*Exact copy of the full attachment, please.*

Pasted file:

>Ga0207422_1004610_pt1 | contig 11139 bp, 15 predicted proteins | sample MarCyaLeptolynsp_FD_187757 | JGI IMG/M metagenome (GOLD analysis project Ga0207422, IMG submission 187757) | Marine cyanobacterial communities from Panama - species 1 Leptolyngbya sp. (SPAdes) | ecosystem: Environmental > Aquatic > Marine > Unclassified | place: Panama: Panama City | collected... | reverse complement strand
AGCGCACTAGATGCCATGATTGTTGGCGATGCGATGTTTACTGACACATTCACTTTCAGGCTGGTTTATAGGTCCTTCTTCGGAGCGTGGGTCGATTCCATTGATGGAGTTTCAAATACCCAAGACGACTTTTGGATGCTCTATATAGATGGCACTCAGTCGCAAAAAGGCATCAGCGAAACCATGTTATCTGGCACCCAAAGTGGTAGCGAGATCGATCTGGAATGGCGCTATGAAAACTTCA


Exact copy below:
>Ga0207422_1004610_pt1 | contig 11139 bp, 15 predicted proteins | sample MarCyaLeptolynsp_FD_187757 | JGI IMG/M metagenome (GOLD analysis project Ga0207422, IMG submission 187757) | Marine cyanobacterial communities from Panama - species 1 Leptolyngbya sp. (SPAdes) | ecosystem: Environmental > Aquatic > Marine > Unclassified | place: Panama: Panama City | collected... | reverse complement strand
AGCGCACTAGATGCCATGATTGTTGGCGATGCGATGTTTACTGACACATTCACTTTCAGGCTGGTTTATAGGTCCTTCTTCGGAGCGTGGGTCGATTCCATTGATGGAGTTTCAAATACCCAAGACGACTTTTGGATGCTCTATATAGATGGCACTCAGTCGCAAAAAGGCATCAGCGAAACCATGTTATCTGGCACCCAAAGTGGTAGCGAGATCGATCTGGAATGGCGCTATGAAAACTTCA